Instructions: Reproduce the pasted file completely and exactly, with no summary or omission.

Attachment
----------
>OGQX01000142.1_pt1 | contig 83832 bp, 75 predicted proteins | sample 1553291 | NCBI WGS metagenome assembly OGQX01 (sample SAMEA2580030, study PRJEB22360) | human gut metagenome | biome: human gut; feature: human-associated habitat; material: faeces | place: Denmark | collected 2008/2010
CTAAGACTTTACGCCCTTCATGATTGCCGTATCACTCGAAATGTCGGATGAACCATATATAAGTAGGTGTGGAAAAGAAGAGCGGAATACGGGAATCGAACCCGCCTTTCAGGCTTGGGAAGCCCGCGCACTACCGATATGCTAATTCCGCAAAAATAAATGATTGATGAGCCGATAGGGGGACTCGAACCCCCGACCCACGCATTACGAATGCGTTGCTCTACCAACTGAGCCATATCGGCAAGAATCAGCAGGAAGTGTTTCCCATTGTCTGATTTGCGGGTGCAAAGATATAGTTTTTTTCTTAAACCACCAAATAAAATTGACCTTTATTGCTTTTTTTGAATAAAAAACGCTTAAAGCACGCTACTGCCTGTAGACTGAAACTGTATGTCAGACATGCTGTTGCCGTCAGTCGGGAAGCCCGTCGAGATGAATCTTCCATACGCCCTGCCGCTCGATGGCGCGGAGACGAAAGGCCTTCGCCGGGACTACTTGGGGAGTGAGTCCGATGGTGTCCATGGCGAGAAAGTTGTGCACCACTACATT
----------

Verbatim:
>OGQX01000142.1_pt1 | contig 83832 bp, 75 predicted proteins | sample 1553291 | NCBI WGS metagenome assembly OGQX01 (sample SAMEA2580030, study PRJEB22360) | human gut metagenome | biome: human gut; feature: human-associated habitat; material: faeces | place: Denmark | collected 2008/2010
CTAAGACTTTACGCCCTTCATGATTGCCGTATCACTCGAAATGTCGGATGAACCATATATAAGTAGGTGTGGAAAAGAAGAGCGGAATACGGGAATCGAACCCGCCTTTCAGGCTTGGGAAGCCCGCGCACTACCGATATGCTAATTCCGCAAAAATAAATGATTGATGAGCCGATAGGGGGACTCGAACCCCCGACCCACGCATTACGAATGCGTTGCTCTACCAACTGAGCCATATCGGCAAGAATCAGCAGGAAGTGTTTCCCATTGTCTGATTTGCGGGTGCAAAGATATAGTTTTTTTCTTAAACCACCAAATAAAATTGACCTTTATTGCTTTTTTTGAATAAAAAACGCTTAAAGCACGCTACTGCCTGTAGACTGAAACTGTATGTCAGACATGCTGTTGCCGTCAGTCGGGAAGCCCGTCGAGATGAATCTTCCATACGCCCTGCCGCTCGATGGCGCGGAGACGAAAGGCCTTCGCCGGGACTACTTGGGGAGTGAGTCCGATGGTGTCCATGGCGAGAAAGTTGTGCACCACTACATT